Zoya Phan, daughter of Padoh Mahn Sha, the assassinated former General Secretary of the Karen National Union, is the sole Burmese recipient of the honorific as recognized by the World Economic Forum.

In announcing the winners, the World Economic Forum issued a statement reading in part, “The Forum of Young Global Leaders is a unique, multi-stakeholder community of exceptional young leaders who share a commitment to shaping the global future.”

Responding to the news, Zoya Phan said, “It is a great encouragement to see such a respected body give recognition of the struggle for freedom and justice in Burma. I am delighted and honored to have been chosen, and hope that it will enable me to do more to raise the profile of the situation in Burma.”

The annual award recognizes from 200 to 300 individuals under the age of 40 for “their professional accomplishments, commitment to society and potential to contribute to shaping the future of the world.” Continue reading “Zoya Phan, daughter of Padoh Mahn Sha,wins international acclaim”

Burma may save its tigers and not its women by Open Democracy

Cora Weiss reports on the International Tribunal on Crimes against Women of Burma – an overwhelming day of stories told by remarkable women of all ages of inhumanity leaving the listeners wondering how the women could have survived.

The World Bank is determined to play conservationist and protect the last of the 3200 wild tigers, down from 100,000 a century ago, most in Burma, but finds it is “shackled from doling out aid” to this South East Asian nation. But shackles also seem to be in place when it comes to a robust policy to demand freedom for Nobel Peace Laureate Aung San Suu Kyi, her National League for Democracy adherents and thousands of Burmese members of traditional ethnic groups jailed or abused following a democratically held election in May 1990 which gave her party 80% of parliamentary seats. The military coup following that election has left the natural resource wealthy country drowning in the most egregious human rights abuses including documented child soldiers, sexual violence, forced labour, slavery, destruction of entire villages of the many ethnic groups, extra judicial killings, over a million internally displaced persons and a record of being condemned for this by the UN for the past 15 years.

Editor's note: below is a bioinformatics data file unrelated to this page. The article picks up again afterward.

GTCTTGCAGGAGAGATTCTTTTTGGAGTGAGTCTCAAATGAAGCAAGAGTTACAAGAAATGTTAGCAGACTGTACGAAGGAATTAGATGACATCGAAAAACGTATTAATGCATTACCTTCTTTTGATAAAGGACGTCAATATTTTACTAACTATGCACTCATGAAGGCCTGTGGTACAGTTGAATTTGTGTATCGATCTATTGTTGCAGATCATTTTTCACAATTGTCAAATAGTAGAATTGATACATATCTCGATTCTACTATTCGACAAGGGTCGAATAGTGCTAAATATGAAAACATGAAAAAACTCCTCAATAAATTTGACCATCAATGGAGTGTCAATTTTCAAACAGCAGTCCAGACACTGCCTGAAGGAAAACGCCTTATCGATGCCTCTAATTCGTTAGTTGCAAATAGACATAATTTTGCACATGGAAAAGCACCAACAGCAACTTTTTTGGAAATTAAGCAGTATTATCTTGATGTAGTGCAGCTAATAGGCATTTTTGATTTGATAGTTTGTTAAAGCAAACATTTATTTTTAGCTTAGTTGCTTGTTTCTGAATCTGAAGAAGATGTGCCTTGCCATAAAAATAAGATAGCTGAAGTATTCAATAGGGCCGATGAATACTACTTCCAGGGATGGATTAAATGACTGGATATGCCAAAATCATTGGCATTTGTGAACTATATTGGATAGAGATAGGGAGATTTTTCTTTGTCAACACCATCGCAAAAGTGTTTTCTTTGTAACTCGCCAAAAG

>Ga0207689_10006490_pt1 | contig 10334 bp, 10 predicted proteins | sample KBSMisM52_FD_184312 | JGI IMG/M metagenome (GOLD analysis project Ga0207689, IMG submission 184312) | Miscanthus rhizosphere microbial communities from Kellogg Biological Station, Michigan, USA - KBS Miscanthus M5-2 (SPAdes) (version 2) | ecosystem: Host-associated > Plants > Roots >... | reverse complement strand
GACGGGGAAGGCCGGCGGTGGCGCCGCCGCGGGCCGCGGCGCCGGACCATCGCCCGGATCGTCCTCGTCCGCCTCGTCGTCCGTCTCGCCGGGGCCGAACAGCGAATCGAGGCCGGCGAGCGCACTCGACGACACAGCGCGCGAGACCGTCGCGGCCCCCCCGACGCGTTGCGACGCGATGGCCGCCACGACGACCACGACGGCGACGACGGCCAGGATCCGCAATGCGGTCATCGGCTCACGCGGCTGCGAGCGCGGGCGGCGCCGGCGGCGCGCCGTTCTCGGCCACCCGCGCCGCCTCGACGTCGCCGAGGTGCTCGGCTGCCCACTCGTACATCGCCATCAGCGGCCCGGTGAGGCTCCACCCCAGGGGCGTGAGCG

This is the background that led to the International Tribunal on Crimes against Women of Burma, held on March 2nd in New York City as one of nearly 200 parallel civil society sponsored events during the United Nations 54th Commission on the Status of Women annual conference.

Recommendations from the judges, Nobel Peace laureates, Jody Williams and Shirin Ebadi, Thai law Professor Vitit Muntarbhorn and Prof. Heisoo Shin of Korea’s Women’s University, include those to Burma’s military regime to:

STOP all forms of violence against women;
STOP attacks and persecution against ethnic nationalities and groups;

RELEASE immediately and unconditionally all political prisoners;
GRANT access to UN agencies and NGO humanitarian groups;
PROVIDE access to and cooperate with United Nations and human rights organizations to monitor human rights within Burma;
RATIFY all human rights treaties…;

To the Asia-Pacific region including ASEAN to:

IMPEL Burma to comply with the ASEAN Charter and international legal obligations and human rights standards;
INVITE the ASEAN Human Rights Commission to submit reports covering particular issues related to Burma;
SUPPORT the establishment of the ASEAN Commission for Promotion and Protection of the Rights of Women and Children, including consideration of the situation in Burma;

To the international community, particularly the United Nations, to:
URGE states to take collective action to ensure the implementation of SCRs 1325, 1820, 1888,and 1889 guaranteeing women’s full participation in post conflict reconstruction and freedom from all forms of sexual violence;

URGE the UN Security Council to refer Burma to the International Criminal Court,

To civil society to:

CONTINUE to actively engage with the peoples of Burma inside and outside the country and to mobilize public pressure at all levels to raise consciousness of the crimes and violations being committed by the Burmese military regime against the peoples of Burma, especially women and children. Continue reading “Burma may save its tigers and not its women by Open Democracy”